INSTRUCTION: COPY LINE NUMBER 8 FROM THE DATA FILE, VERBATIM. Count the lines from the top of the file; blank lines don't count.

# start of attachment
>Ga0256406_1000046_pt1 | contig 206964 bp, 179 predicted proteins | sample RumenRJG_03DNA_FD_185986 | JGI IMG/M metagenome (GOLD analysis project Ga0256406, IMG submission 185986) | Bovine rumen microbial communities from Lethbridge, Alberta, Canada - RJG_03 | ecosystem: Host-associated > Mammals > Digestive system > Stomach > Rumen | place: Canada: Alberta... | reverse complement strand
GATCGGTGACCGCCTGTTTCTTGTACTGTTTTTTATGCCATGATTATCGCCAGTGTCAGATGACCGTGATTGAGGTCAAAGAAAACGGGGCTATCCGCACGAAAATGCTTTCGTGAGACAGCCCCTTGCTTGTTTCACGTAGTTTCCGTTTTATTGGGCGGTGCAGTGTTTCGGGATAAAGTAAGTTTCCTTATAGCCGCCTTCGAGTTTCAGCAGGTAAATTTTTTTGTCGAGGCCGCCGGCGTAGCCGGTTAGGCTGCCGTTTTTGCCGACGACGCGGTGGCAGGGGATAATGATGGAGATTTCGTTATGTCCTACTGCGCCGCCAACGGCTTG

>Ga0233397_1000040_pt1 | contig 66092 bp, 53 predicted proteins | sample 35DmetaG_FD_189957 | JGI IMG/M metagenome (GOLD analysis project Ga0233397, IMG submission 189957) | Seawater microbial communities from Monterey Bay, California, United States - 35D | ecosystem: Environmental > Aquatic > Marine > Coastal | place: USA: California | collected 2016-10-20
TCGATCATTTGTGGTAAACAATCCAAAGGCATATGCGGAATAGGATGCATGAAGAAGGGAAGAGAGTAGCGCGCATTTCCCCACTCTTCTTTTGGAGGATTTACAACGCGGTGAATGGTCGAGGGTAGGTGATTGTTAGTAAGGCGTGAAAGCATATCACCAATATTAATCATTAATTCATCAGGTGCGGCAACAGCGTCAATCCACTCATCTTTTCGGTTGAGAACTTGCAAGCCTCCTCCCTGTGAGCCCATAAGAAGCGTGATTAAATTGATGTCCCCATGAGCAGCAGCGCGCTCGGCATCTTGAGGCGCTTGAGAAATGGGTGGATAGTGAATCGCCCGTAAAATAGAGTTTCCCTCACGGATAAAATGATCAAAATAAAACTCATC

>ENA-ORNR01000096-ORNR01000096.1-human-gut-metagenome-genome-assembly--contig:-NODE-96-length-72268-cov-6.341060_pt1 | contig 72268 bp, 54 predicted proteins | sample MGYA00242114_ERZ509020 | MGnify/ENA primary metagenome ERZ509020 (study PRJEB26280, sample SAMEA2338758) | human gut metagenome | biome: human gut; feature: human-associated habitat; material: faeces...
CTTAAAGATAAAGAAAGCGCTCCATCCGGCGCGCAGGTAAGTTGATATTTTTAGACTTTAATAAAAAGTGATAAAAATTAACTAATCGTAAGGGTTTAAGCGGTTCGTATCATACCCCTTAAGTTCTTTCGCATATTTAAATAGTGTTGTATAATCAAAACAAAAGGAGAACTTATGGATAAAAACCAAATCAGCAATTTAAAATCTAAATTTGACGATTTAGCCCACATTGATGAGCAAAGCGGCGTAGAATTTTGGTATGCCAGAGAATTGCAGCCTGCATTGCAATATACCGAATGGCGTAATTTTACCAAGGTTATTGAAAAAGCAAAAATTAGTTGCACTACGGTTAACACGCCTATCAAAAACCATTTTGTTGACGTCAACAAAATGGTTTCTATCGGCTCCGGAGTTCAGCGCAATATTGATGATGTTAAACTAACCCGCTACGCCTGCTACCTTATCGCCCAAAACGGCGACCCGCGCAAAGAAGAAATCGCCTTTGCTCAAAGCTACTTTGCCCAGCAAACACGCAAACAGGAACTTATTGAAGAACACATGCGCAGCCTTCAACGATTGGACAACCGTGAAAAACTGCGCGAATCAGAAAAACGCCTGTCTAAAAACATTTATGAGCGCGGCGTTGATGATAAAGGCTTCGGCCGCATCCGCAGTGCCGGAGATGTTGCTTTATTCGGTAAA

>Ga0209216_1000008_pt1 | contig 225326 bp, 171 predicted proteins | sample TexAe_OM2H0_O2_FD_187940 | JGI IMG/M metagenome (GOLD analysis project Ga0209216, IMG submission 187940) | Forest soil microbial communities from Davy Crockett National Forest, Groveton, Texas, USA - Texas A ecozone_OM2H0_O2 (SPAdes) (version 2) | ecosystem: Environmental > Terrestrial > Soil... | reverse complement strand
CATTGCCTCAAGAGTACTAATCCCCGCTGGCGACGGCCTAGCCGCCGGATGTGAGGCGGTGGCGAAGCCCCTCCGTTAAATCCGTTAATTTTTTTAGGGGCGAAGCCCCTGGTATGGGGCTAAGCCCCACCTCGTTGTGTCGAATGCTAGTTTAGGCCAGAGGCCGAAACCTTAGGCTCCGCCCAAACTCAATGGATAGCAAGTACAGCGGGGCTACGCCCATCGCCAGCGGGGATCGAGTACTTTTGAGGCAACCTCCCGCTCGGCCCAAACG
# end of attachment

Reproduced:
CATTGCCTCAAGAGTACTAATCCCCGCTGGCGACGGCCTAGCCGCCGGATGTGAGGCGGTGGCGAAGCCCCTCCGTTAAATCCGTTAATTTTTTTAGGGGCGAAGCCCCTGGTATGGGGCTAAGCCCCACCTCGTTGTGTCGAATGCTAGTTTAGGCCAGAGGCCGAAACCTTAGGCTCCGCCCAAACTCAATGGATAGCAAGTACAGCGGGGCTACGCCCATCGCCAGCGGGGATCGAGTACTTTTGAGGCAACCTCCCGCTCGGCCCAAACG